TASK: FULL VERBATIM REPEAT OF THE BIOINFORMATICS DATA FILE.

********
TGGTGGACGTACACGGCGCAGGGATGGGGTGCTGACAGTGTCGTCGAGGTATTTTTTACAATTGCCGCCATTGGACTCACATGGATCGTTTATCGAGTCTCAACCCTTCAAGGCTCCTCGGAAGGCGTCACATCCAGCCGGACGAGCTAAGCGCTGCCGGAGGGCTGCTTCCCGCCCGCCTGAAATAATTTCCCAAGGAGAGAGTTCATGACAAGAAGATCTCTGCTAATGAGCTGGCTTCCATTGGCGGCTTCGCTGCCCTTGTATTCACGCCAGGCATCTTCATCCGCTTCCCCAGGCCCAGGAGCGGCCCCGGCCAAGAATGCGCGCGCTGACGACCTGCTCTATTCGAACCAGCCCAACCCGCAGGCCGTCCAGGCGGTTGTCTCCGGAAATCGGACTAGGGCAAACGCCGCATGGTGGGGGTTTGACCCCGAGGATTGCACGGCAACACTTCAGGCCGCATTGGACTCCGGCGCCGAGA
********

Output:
TGGTGGACGTACACGGCGCAGGGATGGGGTGCTGACAGTGTCGTCGAGGTATTTTTTACAATTGCCGCCATTGGACTCACATGGATCGTTTATCGAGTCTCAACCCTTCAAGGCTCCTCGGAAGGCGTCACATCCAGCCGGACGAGCTAAGCGCTGCCGGAGGGCTGCTTCCCGCCCGCCTGAAATAATTTCCCAAGGAGAGAGTTCATGACAAGAAGATCTCTGCTAATGAGCTGGCTTCCATTGGCGGCTTCGCTGCCCTTGTATTCACGCCAGGCATCTTCATCCGCTTCCCCAGGCCCAGGAGCGGCCCCGGCCAAGAATGCGCGCGCTGACGACCTGCTCTATTCGAACCAGCCCAACCCGCAGGCCGTCCAGGCGGTTGTCTCCGGAAATCGGACTAGGGCAAACGCCGCATGGTGGGGGTTTGACCCCGAGGATTGCACGGCAACACTTCAGGCCGCATTGGACTCCGGCGCCGAGA